Land being donated for road, park Hayden lauds the agreement BALTIMORE COUNTY

September 22, 1993|By Patrick Gilbert | Patrick Gilbert,Staff Writer

Baltimore County Executive Roger B. Hayden yesterday announced that major property owners in the last undeveloped portion of the Owings Mills growth area have agreed to donate land to the county for the extension of Red Run Boulevard, a sewer line and a 300-acre stream valley park.

This agreement -- in the form of a nonbinding memorandum of understanding -- helps bring to an end the county's six-year struggle to get U.S. Army Corps of Engineers' approval for the road and sewer line, Mr. Hayden said.

Just as important, he said, the agreement will save the county millions of dollars in land-acquisition and construction costs.

"The agreement is an important example of how government and the private sector can work closely together to achieve a mutual goal," said Mr. Hayden. The extension of Red Run Boulevard and the sewer line will serve an area north of Owings Mills Mall between Red Run, an environmentally sensitive trout stream, and Interstate 795.

This area, zoned primarily for office use, is projected to serve as a job center for the growth area to complement the residential hub, Owings Mills New Town.

In addition to donating the land for the road, sewer line and stream valley park, developers have agreed to share 40 percent of the cost of constructing the road.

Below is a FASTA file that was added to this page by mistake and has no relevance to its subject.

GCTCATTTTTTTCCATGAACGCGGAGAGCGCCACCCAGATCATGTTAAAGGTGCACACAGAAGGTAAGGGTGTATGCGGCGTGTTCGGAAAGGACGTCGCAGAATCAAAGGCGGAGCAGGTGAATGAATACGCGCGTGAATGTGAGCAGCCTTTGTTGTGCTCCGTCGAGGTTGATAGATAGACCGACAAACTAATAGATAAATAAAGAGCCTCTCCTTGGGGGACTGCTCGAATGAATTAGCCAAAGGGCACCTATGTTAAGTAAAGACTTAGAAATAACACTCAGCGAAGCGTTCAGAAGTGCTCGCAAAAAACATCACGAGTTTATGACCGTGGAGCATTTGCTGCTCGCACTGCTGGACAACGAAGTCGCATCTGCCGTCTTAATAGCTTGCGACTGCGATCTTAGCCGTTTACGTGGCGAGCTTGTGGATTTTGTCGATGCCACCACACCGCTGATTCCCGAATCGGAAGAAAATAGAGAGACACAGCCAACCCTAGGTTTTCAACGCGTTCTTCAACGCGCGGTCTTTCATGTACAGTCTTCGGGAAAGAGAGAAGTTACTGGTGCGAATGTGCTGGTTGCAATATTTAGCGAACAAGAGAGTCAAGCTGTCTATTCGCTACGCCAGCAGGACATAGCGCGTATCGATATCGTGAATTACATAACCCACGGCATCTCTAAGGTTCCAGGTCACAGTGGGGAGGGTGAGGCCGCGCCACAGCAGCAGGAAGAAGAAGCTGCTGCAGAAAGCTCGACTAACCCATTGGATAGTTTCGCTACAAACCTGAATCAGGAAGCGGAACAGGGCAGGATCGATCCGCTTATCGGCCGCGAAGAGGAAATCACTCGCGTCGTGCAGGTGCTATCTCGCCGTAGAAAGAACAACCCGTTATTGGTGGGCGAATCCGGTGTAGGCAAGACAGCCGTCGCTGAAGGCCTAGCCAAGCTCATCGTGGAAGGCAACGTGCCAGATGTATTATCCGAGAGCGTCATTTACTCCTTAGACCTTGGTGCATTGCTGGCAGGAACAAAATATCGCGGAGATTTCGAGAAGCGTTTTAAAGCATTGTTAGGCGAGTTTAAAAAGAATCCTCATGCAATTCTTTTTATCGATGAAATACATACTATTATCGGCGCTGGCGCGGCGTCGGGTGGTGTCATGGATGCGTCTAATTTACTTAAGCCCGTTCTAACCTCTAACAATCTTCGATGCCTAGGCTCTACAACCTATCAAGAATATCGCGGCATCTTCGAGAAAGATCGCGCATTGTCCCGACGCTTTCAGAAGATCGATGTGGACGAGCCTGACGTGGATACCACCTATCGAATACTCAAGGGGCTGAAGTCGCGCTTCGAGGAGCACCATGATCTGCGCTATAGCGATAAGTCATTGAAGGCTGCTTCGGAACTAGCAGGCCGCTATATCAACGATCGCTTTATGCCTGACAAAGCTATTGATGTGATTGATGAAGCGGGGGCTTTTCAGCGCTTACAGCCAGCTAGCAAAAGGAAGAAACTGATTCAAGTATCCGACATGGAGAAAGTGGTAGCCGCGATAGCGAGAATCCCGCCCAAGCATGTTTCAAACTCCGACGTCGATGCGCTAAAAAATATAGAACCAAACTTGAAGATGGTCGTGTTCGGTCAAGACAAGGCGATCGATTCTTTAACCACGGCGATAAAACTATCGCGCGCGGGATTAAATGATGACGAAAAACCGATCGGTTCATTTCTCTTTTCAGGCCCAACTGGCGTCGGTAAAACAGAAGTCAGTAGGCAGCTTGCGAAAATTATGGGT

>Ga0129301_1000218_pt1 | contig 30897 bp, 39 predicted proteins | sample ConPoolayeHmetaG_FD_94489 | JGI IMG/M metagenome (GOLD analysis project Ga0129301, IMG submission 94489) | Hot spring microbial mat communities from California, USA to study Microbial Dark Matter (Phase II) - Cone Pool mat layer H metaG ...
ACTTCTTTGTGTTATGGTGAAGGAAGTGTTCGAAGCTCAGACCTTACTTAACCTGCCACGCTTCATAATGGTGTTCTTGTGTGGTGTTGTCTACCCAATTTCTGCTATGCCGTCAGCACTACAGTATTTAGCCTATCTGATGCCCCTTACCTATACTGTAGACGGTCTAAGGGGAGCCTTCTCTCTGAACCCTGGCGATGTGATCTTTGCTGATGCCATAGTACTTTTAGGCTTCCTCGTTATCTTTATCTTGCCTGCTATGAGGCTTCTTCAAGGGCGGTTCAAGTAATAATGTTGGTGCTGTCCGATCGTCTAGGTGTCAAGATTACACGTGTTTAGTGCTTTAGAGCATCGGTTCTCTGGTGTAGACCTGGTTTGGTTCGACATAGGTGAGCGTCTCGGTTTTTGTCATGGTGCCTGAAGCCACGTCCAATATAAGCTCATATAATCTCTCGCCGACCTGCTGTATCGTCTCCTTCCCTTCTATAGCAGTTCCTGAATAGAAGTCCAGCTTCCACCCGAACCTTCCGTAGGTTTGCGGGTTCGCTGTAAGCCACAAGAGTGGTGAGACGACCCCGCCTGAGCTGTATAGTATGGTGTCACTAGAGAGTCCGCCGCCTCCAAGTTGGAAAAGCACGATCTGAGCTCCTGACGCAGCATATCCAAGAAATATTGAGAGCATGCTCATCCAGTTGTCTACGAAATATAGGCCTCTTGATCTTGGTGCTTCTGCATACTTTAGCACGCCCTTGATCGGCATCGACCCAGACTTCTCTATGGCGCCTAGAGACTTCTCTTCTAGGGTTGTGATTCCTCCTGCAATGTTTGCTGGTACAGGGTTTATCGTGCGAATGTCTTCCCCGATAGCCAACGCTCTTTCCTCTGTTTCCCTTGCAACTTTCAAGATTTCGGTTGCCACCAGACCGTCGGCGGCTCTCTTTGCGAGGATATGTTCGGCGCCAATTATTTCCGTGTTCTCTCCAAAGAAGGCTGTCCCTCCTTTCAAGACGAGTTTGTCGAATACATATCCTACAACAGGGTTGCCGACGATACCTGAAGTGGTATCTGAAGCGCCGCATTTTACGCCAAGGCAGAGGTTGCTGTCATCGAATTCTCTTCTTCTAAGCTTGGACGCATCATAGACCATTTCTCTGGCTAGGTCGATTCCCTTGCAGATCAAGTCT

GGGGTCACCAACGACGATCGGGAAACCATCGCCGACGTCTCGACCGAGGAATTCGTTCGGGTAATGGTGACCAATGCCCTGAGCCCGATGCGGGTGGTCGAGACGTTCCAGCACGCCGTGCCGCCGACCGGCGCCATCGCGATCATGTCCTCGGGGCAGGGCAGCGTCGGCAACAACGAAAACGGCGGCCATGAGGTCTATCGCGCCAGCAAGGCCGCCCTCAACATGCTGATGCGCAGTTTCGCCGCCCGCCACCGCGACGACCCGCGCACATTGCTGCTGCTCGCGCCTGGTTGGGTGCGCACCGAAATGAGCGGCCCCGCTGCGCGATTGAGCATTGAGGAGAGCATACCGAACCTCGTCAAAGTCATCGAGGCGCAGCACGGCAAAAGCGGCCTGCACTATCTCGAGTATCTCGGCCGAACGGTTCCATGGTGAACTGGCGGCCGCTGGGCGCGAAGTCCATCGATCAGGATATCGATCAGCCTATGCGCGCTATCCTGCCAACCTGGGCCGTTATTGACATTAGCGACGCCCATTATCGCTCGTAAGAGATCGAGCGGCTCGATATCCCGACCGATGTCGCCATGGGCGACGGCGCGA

The county already has $17 million in its capital budget for its share of the road.

The county will fund the sewer line and pay for the stream valley restoration.

The biggest chunk of donated land will be a 200- to 300-acre valley stream park, which will occupy a mile of the land along Red Run and include an arboretum and a native species ecological garden.

The stream valley park will replace a lake that the county originally planned as the centerpiece for the Owings Mills growth area.

All that is left, Mr. Hayden said, is for the Corps of Engineers to choose one or more alternative routes for the road and the sewer line. The corps is holding a public hearing at 7 o'clock tonight at Franklin High School to hear comments on alternative road and sewer routes.

County officials have been struggling with the Owings Mill growth area since Mr. Hayden backed off a long-standing proposal to build a dam that would turn Red Run into a 100-acre lake in 1992.

He gave up on the idea for the lake as the area's centerpiece because of increasingly strict U.S. Army Corps of Engineers' rules about damming trout streams and flooding wetlands.

Private developers who were planning expensive waterfront projects during the late 1980s have now turned to plans for offices and super-discount warehouse stores.

The end of the dam and lake idea did not make it easier for the county to get approval for extending Red Run Boulevard north along I-795, or for the sewer line.

In fact, it became harder because plans for both had to be redesigned and go back through county, state and federal regulatory reviews.

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